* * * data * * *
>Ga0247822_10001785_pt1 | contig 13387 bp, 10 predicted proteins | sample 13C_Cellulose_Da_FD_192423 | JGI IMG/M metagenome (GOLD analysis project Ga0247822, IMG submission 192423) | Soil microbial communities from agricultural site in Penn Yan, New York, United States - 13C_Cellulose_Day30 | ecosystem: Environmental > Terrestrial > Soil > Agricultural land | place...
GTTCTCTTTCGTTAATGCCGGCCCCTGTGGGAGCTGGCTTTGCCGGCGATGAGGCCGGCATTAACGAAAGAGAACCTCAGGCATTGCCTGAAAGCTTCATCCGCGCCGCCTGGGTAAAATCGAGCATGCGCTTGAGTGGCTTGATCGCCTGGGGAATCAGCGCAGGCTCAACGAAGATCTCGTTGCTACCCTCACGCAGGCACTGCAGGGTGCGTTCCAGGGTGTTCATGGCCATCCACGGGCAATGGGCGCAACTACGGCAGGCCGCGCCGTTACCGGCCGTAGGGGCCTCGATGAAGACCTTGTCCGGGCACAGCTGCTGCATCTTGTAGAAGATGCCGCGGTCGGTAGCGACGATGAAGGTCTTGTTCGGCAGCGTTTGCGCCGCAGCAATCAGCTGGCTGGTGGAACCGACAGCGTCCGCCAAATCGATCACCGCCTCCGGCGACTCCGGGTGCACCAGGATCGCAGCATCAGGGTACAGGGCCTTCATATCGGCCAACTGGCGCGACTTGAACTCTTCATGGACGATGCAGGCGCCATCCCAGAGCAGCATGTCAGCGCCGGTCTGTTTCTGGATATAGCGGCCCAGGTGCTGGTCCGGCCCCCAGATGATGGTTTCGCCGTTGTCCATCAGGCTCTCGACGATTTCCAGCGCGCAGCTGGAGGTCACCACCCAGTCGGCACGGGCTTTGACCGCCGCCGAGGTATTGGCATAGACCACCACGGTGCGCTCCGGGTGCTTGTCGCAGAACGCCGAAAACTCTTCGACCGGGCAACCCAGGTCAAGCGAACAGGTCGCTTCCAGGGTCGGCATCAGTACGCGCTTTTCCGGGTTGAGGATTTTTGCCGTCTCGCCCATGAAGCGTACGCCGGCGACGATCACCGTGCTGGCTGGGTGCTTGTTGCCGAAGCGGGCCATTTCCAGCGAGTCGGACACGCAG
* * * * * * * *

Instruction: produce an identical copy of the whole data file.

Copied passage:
>Ga0247822_10001785_pt1 | contig 13387 bp, 10 predicted proteins | sample 13C_Cellulose_Da_FD_192423 | JGI IMG/M metagenome (GOLD analysis project Ga0247822, IMG submission 192423) | Soil microbial communities from agricultural site in Penn Yan, New York, United States - 13C_Cellulose_Day30 | ecosystem: Environmental > Terrestrial > Soil > Agricultural land | place...
GTTCTCTTTCGTTAATGCCGGCCCCTGTGGGAGCTGGCTTTGCCGGCGATGAGGCCGGCATTAACGAAAGAGAACCTCAGGCATTGCCTGAAAGCTTCATCCGCGCCGCCTGGGTAAAATCGAGCATGCGCTTGAGTGGCTTGATCGCCTGGGGAATCAGCGCAGGCTCAACGAAGATCTCGTTGCTACCCTCACGCAGGCACTGCAGGGTGCGTTCCAGGGTGTTCATGGCCATCCACGGGCAATGGGCGCAACTACGGCAGGCCGCGCCGTTACCGGCCGTAGGGGCCTCGATGAAGACCTTGTCCGGGCACAGCTGCTGCATCTTGTAGAAGATGCCGCGGTCGGTAGCGACGATGAAGGTCTTGTTCGGCAGCGTTTGCGCCGCAGCAATCAGCTGGCTGGTGGAACCGACAGCGTCCGCCAAATCGATCACCGCCTCCGGCGACTCCGGGTGCACCAGGATCGCAGCATCAGGGTACAGGGCCTTCATATCGGCCAACTGGCGCGACTTGAACTCTTCATGGACGATGCAGGCGCCATCCCAGAGCAGCATGTCAGCGCCGGTCTGTTTCTGGATATAGCGGCCCAGGTGCTGGTCCGGCCCCCAGATGATGGTTTCGCCGTTGTCCATCAGGCTCTCGACGATTTCCAGCGCGCAGCTGGAGGTCACCACCCAGTCGGCACGGGCTTTGACCGCCGCCGAGGTATTGGCATAGACCACCACGGTGCGCTCCGGGTGCTTGTCGCAGAACGCCGAAAACTCTTCGACCGGGCAACCCAGGTCAAGCGAACAGGTCGCTTCCAGGGTCGGCATCAGTACGCGCTTTTCCGGGTTGAGGATTTTTGCCGTCTCGCCCATGAAGCGTACGCCGGCGACGATCACCGTGCTGGCTGGGTGCTTGTTGCCGAAGCGGGCCATTTCCAGCGAGTCGGACACGCAG